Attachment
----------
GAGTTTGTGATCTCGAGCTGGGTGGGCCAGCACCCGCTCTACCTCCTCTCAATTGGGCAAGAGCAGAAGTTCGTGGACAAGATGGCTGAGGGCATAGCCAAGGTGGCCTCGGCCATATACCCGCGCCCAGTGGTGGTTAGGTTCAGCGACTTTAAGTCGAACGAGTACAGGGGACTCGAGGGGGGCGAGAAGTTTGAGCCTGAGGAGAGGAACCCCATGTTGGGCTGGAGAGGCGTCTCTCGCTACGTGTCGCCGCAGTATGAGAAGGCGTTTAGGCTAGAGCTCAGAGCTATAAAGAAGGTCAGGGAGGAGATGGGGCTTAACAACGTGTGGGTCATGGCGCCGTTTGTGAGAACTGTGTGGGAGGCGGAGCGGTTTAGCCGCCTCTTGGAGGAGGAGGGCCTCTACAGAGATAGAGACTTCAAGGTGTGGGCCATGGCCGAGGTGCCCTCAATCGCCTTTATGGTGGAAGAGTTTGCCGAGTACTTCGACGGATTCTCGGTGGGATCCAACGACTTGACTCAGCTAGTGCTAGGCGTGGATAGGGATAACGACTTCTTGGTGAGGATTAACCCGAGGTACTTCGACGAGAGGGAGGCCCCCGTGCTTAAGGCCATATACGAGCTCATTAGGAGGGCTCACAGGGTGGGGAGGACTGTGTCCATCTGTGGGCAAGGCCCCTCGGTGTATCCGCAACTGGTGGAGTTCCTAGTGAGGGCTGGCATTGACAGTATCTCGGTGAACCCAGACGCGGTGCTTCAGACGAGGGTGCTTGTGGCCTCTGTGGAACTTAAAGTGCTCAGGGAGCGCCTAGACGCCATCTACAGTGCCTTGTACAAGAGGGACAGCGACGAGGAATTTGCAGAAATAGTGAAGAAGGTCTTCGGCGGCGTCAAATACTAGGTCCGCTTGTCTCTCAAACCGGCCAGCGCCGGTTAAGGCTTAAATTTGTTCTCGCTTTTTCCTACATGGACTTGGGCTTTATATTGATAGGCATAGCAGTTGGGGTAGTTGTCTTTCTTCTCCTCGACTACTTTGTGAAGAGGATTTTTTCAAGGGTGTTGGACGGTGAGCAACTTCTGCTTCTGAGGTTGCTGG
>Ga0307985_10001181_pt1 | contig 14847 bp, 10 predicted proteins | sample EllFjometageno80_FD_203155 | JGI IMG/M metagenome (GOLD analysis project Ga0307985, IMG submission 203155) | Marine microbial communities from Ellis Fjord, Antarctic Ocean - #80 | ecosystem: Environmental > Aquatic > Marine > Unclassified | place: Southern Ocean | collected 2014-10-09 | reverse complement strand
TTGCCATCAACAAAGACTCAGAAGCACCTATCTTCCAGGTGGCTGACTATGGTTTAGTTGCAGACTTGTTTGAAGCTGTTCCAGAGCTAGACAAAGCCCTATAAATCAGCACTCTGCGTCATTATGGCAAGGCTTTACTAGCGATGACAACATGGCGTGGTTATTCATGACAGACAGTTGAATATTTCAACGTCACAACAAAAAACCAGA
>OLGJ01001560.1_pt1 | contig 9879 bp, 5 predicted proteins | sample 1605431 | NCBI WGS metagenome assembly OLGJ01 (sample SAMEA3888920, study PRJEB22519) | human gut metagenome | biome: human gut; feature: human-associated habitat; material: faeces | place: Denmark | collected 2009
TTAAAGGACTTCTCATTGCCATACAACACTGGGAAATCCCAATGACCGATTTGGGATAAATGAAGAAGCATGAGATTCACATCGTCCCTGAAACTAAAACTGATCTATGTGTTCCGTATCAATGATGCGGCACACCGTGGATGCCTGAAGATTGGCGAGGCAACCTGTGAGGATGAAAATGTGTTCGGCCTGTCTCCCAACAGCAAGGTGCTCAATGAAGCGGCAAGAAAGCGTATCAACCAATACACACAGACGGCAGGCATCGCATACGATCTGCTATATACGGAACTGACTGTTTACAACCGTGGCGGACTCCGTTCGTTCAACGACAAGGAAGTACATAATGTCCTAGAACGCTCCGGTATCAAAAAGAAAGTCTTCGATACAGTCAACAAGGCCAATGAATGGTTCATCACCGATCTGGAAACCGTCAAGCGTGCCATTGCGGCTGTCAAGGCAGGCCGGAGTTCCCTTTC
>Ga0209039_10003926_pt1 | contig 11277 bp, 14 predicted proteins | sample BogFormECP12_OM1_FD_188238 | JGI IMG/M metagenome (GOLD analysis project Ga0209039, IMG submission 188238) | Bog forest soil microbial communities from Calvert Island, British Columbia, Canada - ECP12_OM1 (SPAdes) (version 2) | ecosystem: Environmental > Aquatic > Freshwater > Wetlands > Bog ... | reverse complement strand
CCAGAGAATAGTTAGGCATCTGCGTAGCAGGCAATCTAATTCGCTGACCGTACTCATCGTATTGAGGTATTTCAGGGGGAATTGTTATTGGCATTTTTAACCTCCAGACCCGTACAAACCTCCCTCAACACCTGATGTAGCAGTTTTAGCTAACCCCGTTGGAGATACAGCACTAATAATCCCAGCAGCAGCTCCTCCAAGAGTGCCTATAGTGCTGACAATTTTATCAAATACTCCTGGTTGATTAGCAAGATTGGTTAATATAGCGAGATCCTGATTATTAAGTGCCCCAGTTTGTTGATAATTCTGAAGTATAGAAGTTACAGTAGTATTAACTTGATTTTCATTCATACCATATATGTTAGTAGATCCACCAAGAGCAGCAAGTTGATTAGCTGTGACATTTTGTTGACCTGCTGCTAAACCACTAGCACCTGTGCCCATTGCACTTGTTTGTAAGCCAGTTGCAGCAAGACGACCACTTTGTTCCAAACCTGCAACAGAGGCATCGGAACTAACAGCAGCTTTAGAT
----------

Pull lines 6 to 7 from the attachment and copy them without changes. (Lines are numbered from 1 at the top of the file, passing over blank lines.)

>Ga0209039_10003926_pt1 | contig 11277 bp, 14 predicted proteins | sample BogFormECP12_OM1_FD_188238 | JGI IMG/M metagenome (GOLD analysis project Ga0209039, IMG submission 188238) | Bog forest soil microbial communities from Calvert Island, British Columbia, Canada - ECP12_OM1 (SPAdes) (version 2) | ecosystem: Environmental > Aquatic > Freshwater > Wetlands > Bog ... | reverse complement strand
CCAGAGAATAGTTAGGCATCTGCGTAGCAGGCAATCTAATTCGCTGACCGTACTCATCGTATTGAGGTATTTCAGGGGGAATTGTTATTGGCATTTTTAACCTCCAGACCCGTACAAACCTCCCTCAACACCTGATGTAGCAGTTTTAGCTAACCCCGTTGGAGATACAGCACTAATAATCCCAGCAGCAGCTCCTCCAAGAGTGCCTATAGTGCTGACAATTTTATCAAATACTCCTGGTTGATTAGCAAGATTGGTTAATATAGCGAGATCCTGATTATTAAGTGCCCCAGTTTGTTGATAATTCTGAAGTATAGAAGTTACAGTAGTATTAACTTGATTTTCATTCATACCATATATGTTAGTAGATCCACCAAGAGCAGCAAGTTGATTAGCTGTGACATTTTGTTGACCTGCTGCTAAACCACTAGCACCTGTGCCCATTGCACTTGTTTGTAAGCCAGTTGCAGCAAGACGACCACTTTGTTCCAAACCTGCAACAGAGGCATCGGAACTAACAGCAGCTTTAGAT